D. Ventura Pena do Lobo 2017  Front Label
D. Ventura Pena do Lobo 2017  Front LabelD. Ventura Pena do Lobo 2017  Front Bottle Shot

D. Ventura Pena do Lobo 2017

  • V91
750ML / 0% ABV
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4.1 5 Ratings
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4.1 5 Ratings
750ML / 0% ABV

Winemaker Notes

D. Ventura Pena do Lobo 2017 is fresh and lively with notes of plums, raspberries, and dried cherry fruits on a lingering finish.

Delicious with roasted tomato pasta dishes.

Critical Acclaim

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V 91

Vivid ruby. Spice-accented cherry and black raspberry aromas take on floral and smoky mineral qualities with air. Juicy and energetic on the palate, offering bitter cherry and red berry flavors that turn sweeter as the wine opens up. Finishes long and smooth, with resonating florality and a late touch of licorice.

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D. Ventura

D. Ventura

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D. Ventura, Spain
D. Ventura Ramón Losada Winery Image

One of the most stunning landscapes in Spain is located in the heart of Galicia, in an area known as the Ribeira Sacra, or Sacred Banks, as the region houses the largest concentration of Romanesque churches and monasteries in Europe due to the expansion by religious orders in the Middle Ages. Access to the region is through driving on the N-120 which snakes between Villafranca del Bierzo and Ourense, following the river Sil as it cuts through gorgeous canyons terraced with unforgettable, steeply-terraced vineyards.

D. Ventura is the soft-spoken Ramón Losada and his family, who farm 6ha of old vines to make small amounts of single-vineyard wine in one of the most remote wine regions in the world, Ribeira Sacra. Ramón is the picture of a humble farmer, with his full-time job as the village veterinarian consuming whatever time is left after tending to his vines. He even finds a little time to raise a rare heritage breed of Galician pig, from which he makes incredible sausages to keep the breed going. In 1999, he and his sister Belen refurbished the cellar in the ancient family farmhouse in Pantón and began bottling and selling their wines, which until then were for self-consumption.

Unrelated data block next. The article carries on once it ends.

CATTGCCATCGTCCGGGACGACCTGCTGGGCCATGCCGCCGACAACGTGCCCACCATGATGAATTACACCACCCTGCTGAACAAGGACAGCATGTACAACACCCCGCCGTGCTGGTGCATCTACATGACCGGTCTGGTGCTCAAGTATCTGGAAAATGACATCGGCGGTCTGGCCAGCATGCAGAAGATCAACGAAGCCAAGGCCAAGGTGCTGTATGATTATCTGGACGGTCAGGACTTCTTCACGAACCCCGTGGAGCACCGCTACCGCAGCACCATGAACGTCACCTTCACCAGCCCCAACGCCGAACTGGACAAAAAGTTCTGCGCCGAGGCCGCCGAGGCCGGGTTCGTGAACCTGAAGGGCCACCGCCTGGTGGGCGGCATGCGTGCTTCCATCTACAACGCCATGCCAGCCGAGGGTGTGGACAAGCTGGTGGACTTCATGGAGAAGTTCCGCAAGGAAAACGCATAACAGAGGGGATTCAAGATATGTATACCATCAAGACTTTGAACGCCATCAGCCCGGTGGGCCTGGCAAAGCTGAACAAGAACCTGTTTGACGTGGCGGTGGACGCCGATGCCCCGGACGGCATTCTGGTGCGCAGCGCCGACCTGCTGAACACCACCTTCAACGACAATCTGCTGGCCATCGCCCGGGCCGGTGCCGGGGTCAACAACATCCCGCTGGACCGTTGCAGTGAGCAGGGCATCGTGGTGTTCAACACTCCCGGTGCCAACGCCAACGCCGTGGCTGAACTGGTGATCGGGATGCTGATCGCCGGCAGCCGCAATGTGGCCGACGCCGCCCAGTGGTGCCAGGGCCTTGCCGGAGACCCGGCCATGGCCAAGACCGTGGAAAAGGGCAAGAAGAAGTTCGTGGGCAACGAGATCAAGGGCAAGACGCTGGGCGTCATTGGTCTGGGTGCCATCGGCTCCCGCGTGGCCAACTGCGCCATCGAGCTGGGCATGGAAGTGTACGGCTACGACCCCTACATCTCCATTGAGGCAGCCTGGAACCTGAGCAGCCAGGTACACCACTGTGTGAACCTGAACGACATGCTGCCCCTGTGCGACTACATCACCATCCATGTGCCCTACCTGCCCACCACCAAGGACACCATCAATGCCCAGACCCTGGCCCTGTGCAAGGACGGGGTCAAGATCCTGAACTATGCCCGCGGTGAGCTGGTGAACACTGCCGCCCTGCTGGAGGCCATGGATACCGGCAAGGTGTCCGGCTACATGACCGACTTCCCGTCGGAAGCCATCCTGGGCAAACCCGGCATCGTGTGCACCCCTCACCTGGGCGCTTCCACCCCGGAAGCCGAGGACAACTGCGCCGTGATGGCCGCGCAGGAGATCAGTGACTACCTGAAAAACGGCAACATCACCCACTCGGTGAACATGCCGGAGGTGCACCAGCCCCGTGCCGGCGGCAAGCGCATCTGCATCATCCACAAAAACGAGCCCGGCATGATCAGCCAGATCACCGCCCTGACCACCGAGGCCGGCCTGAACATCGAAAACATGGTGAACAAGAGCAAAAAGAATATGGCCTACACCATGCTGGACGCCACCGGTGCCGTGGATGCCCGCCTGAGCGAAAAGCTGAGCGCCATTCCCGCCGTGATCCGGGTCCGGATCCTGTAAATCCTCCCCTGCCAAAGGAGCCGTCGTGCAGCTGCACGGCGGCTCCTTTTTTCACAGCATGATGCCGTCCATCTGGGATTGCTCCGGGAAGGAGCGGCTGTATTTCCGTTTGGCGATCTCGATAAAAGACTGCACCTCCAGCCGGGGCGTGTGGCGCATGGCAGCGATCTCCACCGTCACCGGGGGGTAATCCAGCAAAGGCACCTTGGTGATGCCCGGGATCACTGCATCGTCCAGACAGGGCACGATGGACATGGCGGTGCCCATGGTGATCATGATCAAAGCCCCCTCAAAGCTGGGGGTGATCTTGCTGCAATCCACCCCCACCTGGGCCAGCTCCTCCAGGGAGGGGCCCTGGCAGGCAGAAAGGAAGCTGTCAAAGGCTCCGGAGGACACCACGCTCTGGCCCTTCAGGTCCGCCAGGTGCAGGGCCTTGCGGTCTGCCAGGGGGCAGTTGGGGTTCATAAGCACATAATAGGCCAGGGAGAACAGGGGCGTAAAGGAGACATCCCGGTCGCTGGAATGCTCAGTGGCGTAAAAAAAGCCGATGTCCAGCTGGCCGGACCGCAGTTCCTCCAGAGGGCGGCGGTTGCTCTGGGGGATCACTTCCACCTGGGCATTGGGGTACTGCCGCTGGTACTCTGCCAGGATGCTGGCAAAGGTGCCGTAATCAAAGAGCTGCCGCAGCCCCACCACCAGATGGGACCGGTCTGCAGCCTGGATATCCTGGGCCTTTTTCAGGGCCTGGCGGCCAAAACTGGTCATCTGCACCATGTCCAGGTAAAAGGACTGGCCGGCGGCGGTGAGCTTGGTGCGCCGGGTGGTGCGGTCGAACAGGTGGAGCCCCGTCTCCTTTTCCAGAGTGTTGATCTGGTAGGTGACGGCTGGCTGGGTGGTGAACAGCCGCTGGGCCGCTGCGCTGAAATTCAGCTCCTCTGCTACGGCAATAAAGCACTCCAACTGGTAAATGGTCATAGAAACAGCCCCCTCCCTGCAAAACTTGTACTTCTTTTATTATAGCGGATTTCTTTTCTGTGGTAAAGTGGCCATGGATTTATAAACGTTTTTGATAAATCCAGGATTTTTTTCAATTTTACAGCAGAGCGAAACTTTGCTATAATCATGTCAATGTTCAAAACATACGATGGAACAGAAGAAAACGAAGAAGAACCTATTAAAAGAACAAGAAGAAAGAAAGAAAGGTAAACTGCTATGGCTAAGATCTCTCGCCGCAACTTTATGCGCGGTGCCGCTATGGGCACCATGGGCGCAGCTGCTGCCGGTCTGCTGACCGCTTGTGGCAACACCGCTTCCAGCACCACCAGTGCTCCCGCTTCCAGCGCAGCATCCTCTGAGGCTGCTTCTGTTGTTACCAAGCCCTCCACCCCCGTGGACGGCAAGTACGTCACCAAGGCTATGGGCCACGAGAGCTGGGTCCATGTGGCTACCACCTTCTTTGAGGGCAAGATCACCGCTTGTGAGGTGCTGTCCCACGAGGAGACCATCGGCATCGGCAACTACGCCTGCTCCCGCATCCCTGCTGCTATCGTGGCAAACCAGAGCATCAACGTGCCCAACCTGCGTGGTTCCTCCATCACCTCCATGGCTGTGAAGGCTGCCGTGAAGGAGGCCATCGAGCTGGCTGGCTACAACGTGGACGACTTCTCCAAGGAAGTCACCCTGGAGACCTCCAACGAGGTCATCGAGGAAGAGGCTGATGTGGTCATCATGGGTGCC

Ever since the Romans inhabited the area, people have been growing grapes on the steep terraces lining the two rivers, the Sil and the Miño, which form the heart of the denomination. Working these vineyards is extremely difficult labor, as the terraces in some areas are so steep that the grapes have to be brought up to the top of the road on a motorized lift. All farming is done by hand in a very ancestral manner. Whole bunches of grapes are hand-harvested, the selection is done in the vineyard. From there the grapes go directly into a de-stemmer where they are crushed and go straight into the fermentation vat undergoing a spontaneous, wild-yeast fermentation in stainless steel. There is no new oak at the winery and the wines are aged in stainless steel from 6-9 months before being bottled to make way for the new harvest. This is uncomplicated winemaking with absolutely no makeup and a focus on capturing the purity of each vineyard and vintage.

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One of the few northwestern Spanish regions with a focus on a red variety, Bierzo, part of Castilla y León, is home to the flowery and fruity Mencia grape. Mencia produces balanced and bright red wines full of strawberry, raspberry, pomegranate, baking spice, pepper and black licorice. The well-drained soils of Bierzo are slate and granite.

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Primarily found in the Bierzo, Ribeira Sacra and Valdeorras regions of Spain and in the Dão of Portugal (where it is called Jaen), Mencia is an early ripening, low acid grape that can produce wines of great concentration, complexity and ageability. And yet Mencia once suffered from a poor reputation and deemed capable of producing simple and light red wines. Post-phylloxera growers would grow this variety on low, fertile plains, which produced high yields and uncomplicated finished wines. Somm Secret—The recent rediscovery of the ancient, abandoned vines planted on rugged hillsides of deep schist has unveiled the potential of Mencia and added discredit to its old reputation.

SOU963563_2017 Item# 644194

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